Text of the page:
Luckily we’d been prepped and fortified at our weekly Weight Watchers meetings, to navigate the high seas of summer eating. All in all, I gained nearly six pounds during the trip, which sent me into another frenzy of swimming, iron-pumping, and a return to the Weight Watchers recipes before showing up for our Tuesday night weigh-in. By then, I’d gotten rid of a few of them.
Allow me to gush: Weight Watchers really works, (she said, with the zealousness of a new convert), and contrary to a popular misconception, you don’t have to buy the food. A veteran of juice fasts, soup fasts, and other crash diets, I’m ready to face another several months of this highly structured weight loss program to reach my goal. Do I feel daunted? Why yes! Losing a decade’s worth of body fat seems a bit like winning a Soho sublet back from the roaches (I’ve done that). Do I often feel like inhaling the entire contents of the snack aisle at the grocery store? That too.
The people at Weight Watchers have been studying the content of food for decades, updating its properties as nutritional information evolves. They’ve got it all worked out to a simple formula, and as everyone knows, you can’t argue with math. Each food type has a certain amount of “points” except vegetables and fruits, which have 0 points, although we’ve learned that twirling fruits in a blender or juicing them somehow changes their molecular structure and they develop points.
A confirmed creative, tree-hugging, dirt-worshipping free spirit, it turns out I prefer the structure of this system: You make meals from the recipes you find either online or in a WW cookbook, sticking to your personal limit of Smartpoints. You exercise enough during the week to meet your FitPoints, and presto! You weigh less the next following week at weigh-in. Well, most of the time. Then there’s those weeks where you “plateau” for no apparent reason. I figure it’s the fat cells begging for another chance. “Can’t we talk this over?” they whine as they secretly regroup, forming tight little fortresses of incorrigible lard.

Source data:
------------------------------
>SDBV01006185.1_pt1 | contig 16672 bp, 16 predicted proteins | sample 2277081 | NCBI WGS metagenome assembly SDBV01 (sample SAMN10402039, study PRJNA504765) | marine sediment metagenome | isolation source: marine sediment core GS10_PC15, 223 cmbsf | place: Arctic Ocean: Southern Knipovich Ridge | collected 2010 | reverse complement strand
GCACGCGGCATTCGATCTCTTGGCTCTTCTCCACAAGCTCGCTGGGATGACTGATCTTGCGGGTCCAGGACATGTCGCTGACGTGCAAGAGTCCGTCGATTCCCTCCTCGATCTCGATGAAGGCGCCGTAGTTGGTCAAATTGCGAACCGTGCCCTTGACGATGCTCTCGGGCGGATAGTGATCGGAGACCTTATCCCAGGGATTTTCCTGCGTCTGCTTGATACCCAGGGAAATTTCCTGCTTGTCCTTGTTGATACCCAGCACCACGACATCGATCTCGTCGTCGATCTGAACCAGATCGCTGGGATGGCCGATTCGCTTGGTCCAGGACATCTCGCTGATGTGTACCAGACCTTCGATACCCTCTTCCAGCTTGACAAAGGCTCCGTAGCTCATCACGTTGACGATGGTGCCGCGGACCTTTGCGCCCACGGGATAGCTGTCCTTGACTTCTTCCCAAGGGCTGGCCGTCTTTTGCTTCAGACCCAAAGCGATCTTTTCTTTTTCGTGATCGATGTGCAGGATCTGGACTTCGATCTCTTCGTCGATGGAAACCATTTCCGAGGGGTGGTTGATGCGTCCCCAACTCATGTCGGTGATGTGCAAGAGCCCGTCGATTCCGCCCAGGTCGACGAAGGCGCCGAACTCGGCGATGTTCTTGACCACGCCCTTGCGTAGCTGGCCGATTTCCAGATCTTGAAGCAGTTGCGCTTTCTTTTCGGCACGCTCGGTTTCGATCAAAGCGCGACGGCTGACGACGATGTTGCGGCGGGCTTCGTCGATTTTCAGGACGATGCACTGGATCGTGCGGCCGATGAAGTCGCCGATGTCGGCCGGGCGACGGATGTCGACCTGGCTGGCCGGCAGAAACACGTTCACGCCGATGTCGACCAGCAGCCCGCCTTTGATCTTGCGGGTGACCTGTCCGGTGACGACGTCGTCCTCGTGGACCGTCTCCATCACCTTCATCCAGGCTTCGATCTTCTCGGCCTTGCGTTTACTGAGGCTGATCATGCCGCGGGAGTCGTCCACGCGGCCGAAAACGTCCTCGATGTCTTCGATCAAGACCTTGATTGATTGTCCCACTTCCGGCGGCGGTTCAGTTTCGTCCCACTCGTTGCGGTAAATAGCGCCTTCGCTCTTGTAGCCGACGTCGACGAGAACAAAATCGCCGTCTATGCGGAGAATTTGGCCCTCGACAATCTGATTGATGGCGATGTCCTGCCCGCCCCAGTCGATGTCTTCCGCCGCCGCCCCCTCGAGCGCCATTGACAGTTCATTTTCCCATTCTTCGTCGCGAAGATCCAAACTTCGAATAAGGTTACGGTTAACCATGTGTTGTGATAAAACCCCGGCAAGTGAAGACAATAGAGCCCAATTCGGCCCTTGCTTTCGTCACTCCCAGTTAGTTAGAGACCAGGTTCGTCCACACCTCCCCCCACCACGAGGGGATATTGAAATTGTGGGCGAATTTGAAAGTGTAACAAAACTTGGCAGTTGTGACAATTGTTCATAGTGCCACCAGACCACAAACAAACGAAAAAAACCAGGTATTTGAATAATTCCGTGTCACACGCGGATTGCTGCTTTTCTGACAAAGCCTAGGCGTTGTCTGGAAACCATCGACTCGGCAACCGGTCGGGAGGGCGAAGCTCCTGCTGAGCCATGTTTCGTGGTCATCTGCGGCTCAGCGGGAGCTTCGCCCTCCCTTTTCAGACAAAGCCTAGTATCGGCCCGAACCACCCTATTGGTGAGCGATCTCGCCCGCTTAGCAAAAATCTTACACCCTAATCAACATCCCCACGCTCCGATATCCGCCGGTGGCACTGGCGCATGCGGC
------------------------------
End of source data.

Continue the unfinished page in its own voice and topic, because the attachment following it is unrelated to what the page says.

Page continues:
Here are a few of my own pitfalls, which may help the potential weight-watcher:
- Once I started sampling the forbidden treats during vacation, I quickly found that eating them actually made me hungrier! Once the odd potato chip or handful of cashews reached my lips, I craved more.
- Fulfilling my quota of Fitpoints during two gym outings a week doesn’t really work; I found I need to spread them out over the course of the week, as in 30-35 minutes of exercise a day.
- Then there's the human factor; the odd evening where we need a break, say, "Screw it," and go to our favorite Mexican place. Luckily, an appetizer is all either of us wants to eat anymore.
So let’s talk about the rewards, (which will happen if you keep working at it):
- Had to shop for new clothes for our trip, as my former Capri pants and shorts would no longer stay up.
- Tried on clothes in the dressing room without shrinking in horror at my reflection in the mirror.
- Discovered the wonders of the George Foreman Grill.
- Learned that eating copious amounts of kale is not necessary.
- Lifting a 13.5 pound bag of baking soda from the shelf at Costco and grumbling at how heavy it seemed, I realized I had already lost that much weight and more! (Wayne has lost the equivalent of a Costco-sized bag of cat food.)
- My personal favorite: beer is only 5 points, so I can leverage one or two a week if I’m careful.
I’ll be signing off, now. It’s time for a half-hour of some brisk wood-splitting out back. It’s over 100° today and there’s a Sierra Nevada Pale Ale in the refrigerator for afterwards.